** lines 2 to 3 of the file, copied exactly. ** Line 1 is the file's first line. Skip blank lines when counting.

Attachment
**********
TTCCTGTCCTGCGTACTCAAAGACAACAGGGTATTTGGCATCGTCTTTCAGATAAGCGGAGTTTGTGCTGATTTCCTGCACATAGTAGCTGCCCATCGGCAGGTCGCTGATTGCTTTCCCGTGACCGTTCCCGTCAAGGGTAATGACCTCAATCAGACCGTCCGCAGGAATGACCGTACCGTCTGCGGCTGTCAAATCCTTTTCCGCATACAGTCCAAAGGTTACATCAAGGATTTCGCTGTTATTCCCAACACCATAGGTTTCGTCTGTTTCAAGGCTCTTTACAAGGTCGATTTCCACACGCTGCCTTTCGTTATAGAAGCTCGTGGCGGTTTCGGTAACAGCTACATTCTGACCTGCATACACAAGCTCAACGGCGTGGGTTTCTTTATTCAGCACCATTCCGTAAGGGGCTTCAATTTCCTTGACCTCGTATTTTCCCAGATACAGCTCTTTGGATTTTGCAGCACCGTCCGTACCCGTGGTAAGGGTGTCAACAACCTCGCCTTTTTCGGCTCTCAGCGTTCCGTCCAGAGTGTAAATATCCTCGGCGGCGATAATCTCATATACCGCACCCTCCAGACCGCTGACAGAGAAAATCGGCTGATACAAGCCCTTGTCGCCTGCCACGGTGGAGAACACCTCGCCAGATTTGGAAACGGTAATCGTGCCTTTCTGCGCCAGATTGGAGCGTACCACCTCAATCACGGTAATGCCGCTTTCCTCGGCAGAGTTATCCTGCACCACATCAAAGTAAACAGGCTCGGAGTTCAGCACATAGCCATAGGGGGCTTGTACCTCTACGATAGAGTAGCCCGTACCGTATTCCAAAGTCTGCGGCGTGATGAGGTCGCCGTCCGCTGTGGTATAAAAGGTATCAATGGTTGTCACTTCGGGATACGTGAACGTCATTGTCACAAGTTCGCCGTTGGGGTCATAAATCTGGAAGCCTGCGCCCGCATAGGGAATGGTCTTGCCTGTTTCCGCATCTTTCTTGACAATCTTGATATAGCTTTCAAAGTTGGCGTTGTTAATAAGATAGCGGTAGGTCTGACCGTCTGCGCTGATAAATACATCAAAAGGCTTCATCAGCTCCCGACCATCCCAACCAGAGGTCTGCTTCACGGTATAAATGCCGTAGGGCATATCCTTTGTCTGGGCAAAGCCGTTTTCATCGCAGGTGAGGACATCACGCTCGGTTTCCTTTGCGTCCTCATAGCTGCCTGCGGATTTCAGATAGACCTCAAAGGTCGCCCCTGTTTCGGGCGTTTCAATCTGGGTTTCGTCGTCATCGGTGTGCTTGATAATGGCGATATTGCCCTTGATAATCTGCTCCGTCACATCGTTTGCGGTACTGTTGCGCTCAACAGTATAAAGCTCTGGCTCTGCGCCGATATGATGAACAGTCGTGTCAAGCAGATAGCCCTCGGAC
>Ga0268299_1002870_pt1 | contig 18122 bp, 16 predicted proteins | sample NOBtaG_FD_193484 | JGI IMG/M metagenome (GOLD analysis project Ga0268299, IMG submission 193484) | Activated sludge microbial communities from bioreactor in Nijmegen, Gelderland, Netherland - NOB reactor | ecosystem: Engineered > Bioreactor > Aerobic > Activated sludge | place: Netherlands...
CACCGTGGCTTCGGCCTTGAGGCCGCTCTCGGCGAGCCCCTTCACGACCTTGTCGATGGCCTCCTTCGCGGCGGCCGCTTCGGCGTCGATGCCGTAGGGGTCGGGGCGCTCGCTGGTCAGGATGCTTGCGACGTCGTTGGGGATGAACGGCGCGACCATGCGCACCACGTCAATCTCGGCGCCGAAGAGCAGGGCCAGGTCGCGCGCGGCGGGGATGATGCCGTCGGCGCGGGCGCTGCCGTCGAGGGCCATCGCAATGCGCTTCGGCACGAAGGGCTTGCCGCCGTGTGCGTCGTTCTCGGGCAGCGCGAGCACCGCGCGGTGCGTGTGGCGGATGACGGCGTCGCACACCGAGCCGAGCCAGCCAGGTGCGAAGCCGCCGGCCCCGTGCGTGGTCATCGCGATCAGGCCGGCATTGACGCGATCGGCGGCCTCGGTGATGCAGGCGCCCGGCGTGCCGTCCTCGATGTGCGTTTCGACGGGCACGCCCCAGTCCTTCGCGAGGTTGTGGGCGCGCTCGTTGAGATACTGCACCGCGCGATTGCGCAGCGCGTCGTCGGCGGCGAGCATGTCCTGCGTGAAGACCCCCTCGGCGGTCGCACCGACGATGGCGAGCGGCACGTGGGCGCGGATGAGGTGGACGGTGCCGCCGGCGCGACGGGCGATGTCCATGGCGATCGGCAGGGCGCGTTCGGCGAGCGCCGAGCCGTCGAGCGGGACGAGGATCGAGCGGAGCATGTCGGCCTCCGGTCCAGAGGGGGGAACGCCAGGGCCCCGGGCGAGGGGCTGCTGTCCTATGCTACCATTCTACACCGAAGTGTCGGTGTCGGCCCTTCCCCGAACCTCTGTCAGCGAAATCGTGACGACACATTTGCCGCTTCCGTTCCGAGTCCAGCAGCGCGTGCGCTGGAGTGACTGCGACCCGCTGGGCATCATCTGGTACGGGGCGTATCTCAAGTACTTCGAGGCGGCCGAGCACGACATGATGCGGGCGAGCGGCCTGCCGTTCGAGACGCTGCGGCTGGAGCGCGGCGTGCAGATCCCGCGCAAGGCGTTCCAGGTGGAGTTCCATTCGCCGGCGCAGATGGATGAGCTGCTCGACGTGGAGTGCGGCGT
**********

>Ga0268299_1002870_pt1 | contig 18122 bp, 16 predicted proteins | sample NOBtaG_FD_193484 | JGI IMG/M metagenome (GOLD analysis project Ga0268299, IMG submission 193484) | Activated sludge microbial communities from bioreactor in Nijmegen, Gelderland, Netherland - NOB reactor | ecosystem: Engineered > Bioreactor > Aerobic > Activated sludge | place: Netherlands...
CACCGTGGCTTCGGCCTTGAGGCCGCTCTCGGCGAGCCCCTTCACGACCTTGTCGATGGCCTCCTTCGCGGCGGCCGCTTCGGCGTCGATGCCGTAGGGGTCGGGGCGCTCGCTGGTCAGGATGCTTGCGACGTCGTTGGGGATGAACGGCGCGACCATGCGCACCACGTCAATCTCGGCGCCGAAGAGCAGGGCCAGGTCGCGCGCGGCGGGGATGATGCCGTCGGCGCGGGCGCTGCCGTCGAGGGCCATCGCAATGCGCTTCGGCACGAAGGGCTTGCCGCCGTGTGCGTCGTTCTCGGGCAGCGCGAGCACCGCGCGGTGCGTGTGGCGGATGACGGCGTCGCACACCGAGCCGAGCCAGCCAGGTGCGAAGCCGCCGGCCCCGTGCGTGGTCATCGCGATCAGGCCGGCATTGACGCGATCGGCGGCCTCGGTGATGCAGGCGCCCGGCGTGCCGTCCTCGATGTGCGTTTCGACGGGCACGCCCCAGTCCTTCGCGAGGTTGTGGGCGCGCTCGTTGAGATACTGCACCGCGCGATTGCGCAGCGCGTCGTCGGCGGCGAGCATGTCCTGCGTGAAGACCCCCTCGGCGGTCGCACCGACGATGGCGAGCGGCACGTGGGCGCGGATGAGGTGGACGGTGCCGCCGGCGCGACGGGCGATGTCCATGGCGATCGGCAGGGCGCGTTCGGCGAGCGCCGAGCCGTCGAGCGGGACGAGGATCGAGCGGAGCATGTCGGCCTCCGGTCCAGAGGGGGGAACGCCAGGGCCCCGGGCGAGGGGCTGCTGTCCTATGCTACCATTCTACACCGAAGTGTCGGTGTCGGCCCTTCCCCGAACCTCTGTCAGCGAAATCGTGACGACACATTTGCCGCTTCCGTTCCGAGTCCAGCAGCGCGTGCGCTGGAGTGACTGCGACCCGCTGGGCATCATCTGGTACGGGGCGTATCTCAAGTACTTCGAGGCGGCCGAGCACGACATGATGCGGGCGAGCGGCCTGCCGTTCGAGACGCTGCGGCTGGAGCGCGGCGTGCAGATCCCGCGCAAGGCGTTCCAGGTGGAGTTCCATTCGCCGGCGCAGATGGATGAGCTGCTCGACGTGGAGTGCGGCGT